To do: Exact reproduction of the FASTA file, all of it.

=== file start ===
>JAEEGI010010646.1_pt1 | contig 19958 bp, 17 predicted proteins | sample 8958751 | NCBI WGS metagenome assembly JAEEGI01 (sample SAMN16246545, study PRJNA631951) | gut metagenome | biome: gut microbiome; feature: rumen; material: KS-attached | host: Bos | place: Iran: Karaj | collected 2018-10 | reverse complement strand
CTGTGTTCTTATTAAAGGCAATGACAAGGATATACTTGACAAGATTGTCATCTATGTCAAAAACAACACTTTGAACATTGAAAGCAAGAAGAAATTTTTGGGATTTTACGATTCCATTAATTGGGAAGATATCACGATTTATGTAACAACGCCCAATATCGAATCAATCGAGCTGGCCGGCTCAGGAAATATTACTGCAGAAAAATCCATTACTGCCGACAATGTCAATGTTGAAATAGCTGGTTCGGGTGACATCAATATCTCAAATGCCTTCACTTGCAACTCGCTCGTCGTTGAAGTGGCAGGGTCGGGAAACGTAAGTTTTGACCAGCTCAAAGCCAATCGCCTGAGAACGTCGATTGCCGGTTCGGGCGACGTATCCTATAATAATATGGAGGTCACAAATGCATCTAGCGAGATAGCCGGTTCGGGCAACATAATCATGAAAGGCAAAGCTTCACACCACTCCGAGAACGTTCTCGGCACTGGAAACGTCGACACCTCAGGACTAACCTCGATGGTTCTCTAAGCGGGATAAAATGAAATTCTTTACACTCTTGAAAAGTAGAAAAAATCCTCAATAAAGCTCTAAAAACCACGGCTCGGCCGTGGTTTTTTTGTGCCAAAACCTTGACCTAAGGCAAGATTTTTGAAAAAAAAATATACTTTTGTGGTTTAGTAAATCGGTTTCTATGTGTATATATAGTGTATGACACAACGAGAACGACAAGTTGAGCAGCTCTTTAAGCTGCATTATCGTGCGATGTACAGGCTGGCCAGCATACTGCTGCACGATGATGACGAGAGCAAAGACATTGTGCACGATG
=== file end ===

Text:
>JAEEGI010010646.1_pt1 | contig 19958 bp, 17 predicted proteins | sample 8958751 | NCBI WGS metagenome assembly JAEEGI01 (sample SAMN16246545, study PRJNA631951) | gut metagenome | biome: gut microbiome; feature: rumen; material: KS-attached | host: Bos | place: Iran: Karaj | collected 2018-10 | reverse complement strand
CTGTGTTCTTATTAAAGGCAATGACAAGGATATACTTGACAAGATTGTCATCTATGTCAAAAACAACACTTTGAACATTGAAAGCAAGAAGAAATTTTTGGGATTTTACGATTCCATTAATTGGGAAGATATCACGATTTATGTAACAACGCCCAATATCGAATCAATCGAGCTGGCCGGCTCAGGAAATATTACTGCAGAAAAATCCATTACTGCCGACAATGTCAATGTTGAAATAGCTGGTTCGGGTGACATCAATATCTCAAATGCCTTCACTTGCAACTCGCTCGTCGTTGAAGTGGCAGGGTCGGGAAACGTAAGTTTTGACCAGCTCAAAGCCAATCGCCTGAGAACGTCGATTGCCGGTTCGGGCGACGTATCCTATAATAATATGGAGGTCACAAATGCATCTAGCGAGATAGCCGGTTCGGGCAACATAATCATGAAAGGCAAAGCTTCACACCACTCCGAGAACGTTCTCGGCACTGGAAACGTCGACACCTCAGGACTAACCTCGATGGTTCTCTAAGCGGGATAAAATGAAATTCTTTACACTCTTGAAAAGTAGAAAAAATCCTCAATAAAGCTCTAAAAACCACGGCTCGGCCGTGGTTTTTTTGTGCCAAAACCTTGACCTAAGGCAAGATTTTTGAAAAAAAAATATACTTTTGTGGTTTAGTAAATCGGTTTCTATGTGTATATATAGTGTATGACACAACGAGAACGACAAGTTGAGCAGCTCTTTAAGCTGCATTATCGTGCGATGTACAGGCTGGCCAGCATACTGCTGCACGATGATGACGAGAGCAAAGACATTGTGCACGATG